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100 Years Vkhutemas Moscow – Revolution, Art and Architecture – (due to Covid19 pandemic, the exhibition will be postponed)
In 2020, just a year after the inspiring 2019 events around the Bauhaus centenary, we celebrate the founding of the Russian Art And Architecture School of Vkhutemas 100 years ago. Historical and ideological parallels between the two schools are evident. Find out more about Vkhutemas below. Follow us on Facebook and sign up for our Newsletter to receive updates and an invitation to the opening of our exhibition honoring the ‘Russian Bauhaus’.
Both schools, Vkhutemas in Russia and Bauhaus in Germany, were founded after war and turmoil (First World War and Russian Revolution) and dedicated their work to the creation of a better future. The “lifespan” of both institutes was short: Vkhutemas was closed after only 10 years of existence, while the Bauhaus school lasted for 14 years; dictatorial regimes were the reason for the closing of both schools. – In contrast to the Bauhaus in Germany, no successor with the name Vkhutemas can be found in today’s Russia.
Founded To Create A Better Future
During its existence, the Vkhutemas united the most creative contemporaries of the young Soviet Union; classical and modern art as well as architecture were taught with the aim of improving the living conditions of the masses. Ideological tensions emerged between adherents of the so-called “psychoanalytical” approach, which took into account psychological factors in art and architecture, and the “constructivist” approach, which reduced architecture to engineering.
Vkhutemas in Russian: ВХУТЕМАС Высшие художественно-технические мастерские (Wysschije Chudoschestwenno Technitscheskije Masterskije – in English: Higher Artistic and Technical Workshops)
100 years later, we stand amazed by the creativity, which found expression under the most difficult material conditions at this school. In the aftermath of the Russian Revolution, creative pioneers approached their work with an admirable energy and positive attitude, in pursuit of the creation of a better future.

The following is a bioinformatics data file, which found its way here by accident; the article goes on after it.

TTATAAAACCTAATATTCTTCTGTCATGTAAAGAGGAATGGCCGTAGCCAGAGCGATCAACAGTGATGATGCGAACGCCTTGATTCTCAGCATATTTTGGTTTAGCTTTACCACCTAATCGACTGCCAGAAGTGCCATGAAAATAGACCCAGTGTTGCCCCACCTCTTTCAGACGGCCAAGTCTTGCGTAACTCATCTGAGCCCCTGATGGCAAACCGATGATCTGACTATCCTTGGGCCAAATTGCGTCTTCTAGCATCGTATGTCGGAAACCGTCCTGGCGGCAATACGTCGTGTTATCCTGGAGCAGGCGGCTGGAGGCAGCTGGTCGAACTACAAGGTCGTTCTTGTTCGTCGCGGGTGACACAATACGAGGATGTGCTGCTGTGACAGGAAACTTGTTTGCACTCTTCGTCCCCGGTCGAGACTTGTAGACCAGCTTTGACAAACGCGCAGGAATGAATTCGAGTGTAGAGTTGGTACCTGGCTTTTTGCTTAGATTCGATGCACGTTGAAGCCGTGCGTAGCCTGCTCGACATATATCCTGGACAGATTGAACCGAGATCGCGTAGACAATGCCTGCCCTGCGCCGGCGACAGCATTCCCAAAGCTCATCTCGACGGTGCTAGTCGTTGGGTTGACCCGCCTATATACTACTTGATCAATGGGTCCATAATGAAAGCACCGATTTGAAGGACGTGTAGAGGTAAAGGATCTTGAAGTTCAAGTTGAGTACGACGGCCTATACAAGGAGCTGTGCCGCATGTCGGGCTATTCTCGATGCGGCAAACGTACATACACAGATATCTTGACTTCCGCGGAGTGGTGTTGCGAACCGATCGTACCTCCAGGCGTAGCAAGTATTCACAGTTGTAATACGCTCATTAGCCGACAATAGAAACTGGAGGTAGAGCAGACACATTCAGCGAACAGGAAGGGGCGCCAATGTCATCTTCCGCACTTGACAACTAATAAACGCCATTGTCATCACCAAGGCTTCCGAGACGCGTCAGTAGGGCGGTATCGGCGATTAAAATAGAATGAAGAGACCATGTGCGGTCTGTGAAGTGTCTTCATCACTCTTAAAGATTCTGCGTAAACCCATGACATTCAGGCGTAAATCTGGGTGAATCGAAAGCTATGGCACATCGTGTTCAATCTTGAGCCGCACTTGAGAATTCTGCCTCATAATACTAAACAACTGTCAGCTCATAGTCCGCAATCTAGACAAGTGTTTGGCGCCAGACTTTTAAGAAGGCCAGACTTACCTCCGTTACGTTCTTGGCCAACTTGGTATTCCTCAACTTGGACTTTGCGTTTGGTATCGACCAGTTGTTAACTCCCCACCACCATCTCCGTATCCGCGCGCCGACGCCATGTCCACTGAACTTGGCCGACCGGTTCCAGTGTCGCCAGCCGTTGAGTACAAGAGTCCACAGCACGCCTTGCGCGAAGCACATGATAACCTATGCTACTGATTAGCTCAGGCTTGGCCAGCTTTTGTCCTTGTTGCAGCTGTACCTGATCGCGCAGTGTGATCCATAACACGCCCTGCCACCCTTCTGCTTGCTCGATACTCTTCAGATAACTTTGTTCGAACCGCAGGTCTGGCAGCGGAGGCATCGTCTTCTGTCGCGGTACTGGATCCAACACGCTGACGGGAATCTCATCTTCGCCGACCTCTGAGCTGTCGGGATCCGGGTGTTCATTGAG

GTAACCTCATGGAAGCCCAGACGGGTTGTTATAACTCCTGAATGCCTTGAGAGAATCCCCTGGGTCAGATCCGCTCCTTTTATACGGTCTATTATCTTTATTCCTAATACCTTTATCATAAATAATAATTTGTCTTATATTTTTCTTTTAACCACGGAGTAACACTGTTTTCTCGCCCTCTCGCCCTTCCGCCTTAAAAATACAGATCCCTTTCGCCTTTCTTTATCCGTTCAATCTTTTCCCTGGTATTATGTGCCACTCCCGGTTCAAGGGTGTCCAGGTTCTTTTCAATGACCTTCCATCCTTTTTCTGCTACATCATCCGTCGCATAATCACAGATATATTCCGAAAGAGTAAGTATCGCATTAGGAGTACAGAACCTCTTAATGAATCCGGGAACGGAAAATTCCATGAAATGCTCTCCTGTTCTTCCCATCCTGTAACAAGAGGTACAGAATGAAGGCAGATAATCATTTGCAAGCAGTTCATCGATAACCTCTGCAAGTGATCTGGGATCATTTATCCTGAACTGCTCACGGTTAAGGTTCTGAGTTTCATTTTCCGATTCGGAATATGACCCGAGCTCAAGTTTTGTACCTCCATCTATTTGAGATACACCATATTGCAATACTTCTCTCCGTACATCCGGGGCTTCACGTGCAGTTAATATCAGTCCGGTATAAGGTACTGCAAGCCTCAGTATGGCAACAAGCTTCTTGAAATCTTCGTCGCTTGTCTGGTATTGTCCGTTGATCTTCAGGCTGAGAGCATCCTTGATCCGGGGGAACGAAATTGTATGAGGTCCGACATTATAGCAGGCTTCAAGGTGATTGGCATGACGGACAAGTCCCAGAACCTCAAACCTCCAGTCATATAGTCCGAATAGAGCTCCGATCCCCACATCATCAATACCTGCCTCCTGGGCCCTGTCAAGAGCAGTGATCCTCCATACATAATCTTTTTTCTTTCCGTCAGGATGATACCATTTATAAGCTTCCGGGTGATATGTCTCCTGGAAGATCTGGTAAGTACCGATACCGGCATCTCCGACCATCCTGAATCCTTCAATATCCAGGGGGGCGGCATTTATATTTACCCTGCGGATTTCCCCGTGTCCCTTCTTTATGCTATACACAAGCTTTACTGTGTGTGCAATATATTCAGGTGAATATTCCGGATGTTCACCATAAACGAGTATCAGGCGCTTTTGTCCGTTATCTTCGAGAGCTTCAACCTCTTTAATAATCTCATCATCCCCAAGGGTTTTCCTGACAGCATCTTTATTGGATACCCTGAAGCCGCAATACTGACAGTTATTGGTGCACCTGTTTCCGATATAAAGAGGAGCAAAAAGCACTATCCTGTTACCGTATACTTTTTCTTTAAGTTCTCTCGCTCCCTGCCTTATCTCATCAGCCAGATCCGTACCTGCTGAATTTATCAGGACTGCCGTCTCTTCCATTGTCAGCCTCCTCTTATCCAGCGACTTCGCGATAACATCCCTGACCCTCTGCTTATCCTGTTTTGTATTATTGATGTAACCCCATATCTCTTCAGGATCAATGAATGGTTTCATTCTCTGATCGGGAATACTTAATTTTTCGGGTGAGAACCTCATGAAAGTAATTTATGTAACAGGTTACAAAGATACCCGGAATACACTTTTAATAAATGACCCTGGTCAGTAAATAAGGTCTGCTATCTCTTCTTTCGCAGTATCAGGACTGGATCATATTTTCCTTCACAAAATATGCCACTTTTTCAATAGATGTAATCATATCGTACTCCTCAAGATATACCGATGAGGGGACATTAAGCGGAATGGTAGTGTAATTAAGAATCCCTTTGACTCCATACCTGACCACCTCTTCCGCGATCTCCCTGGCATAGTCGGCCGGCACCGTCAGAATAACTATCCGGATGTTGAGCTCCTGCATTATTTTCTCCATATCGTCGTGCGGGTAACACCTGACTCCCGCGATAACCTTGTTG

New, daring paths were explored in art as well as in architecture. While El Lissitzky, Malevitch, Rodchenko and Kandinsky later became famous also in the western world, the oeuvre of great architects such as Ginzburg, Mijelnikov, the Vjesnin brothers and Ladowski achieved less global recognition. In times of political isolation, their architectural work and buildings rarely got attention except from the local public – while works of art could easily be transported to be presented all over the world and reach a wider international audience.
Vkhutemas 100 Exhibition at Bauhaus Center Tel Aviv
The exhibition of the Bauhaus Center shows the organizational structure and the different educational strands which characterized the education at the Vkhutemas. Based on the example of the work of Moise Ginzburg, the architectural innovations conveyed are demonstrated: the flat roof, the ribbon window, the renunciation of decorations without functions, pilotis etc. In addition to these formal elements, the program also includes content-related innovations: communal kitchens, laundry rooms or common rooms appeared in residential buildings; and workers’ clubs were planned as part of the cultural renewal.
Using the revolutionary Narkomfin complex (1928-30) as a case study, the exhibition illustrates the careful restoration and adaptation of the building to today’s requirements. Two biographies of female students of the Vkhutemas school are part of the display. The last part of our documentary exhibition sheds light on the international reputation of the Vkhutemas.
More details: Bauhaus Center Vkhutemas 100 exhibition >>
Watch: Vkhutemas Lectures By Anna Bokov
To learn more about Vkhutemas we also recommend to watch the interesting lectures by our collaborator Anna Bokov available on Youtube.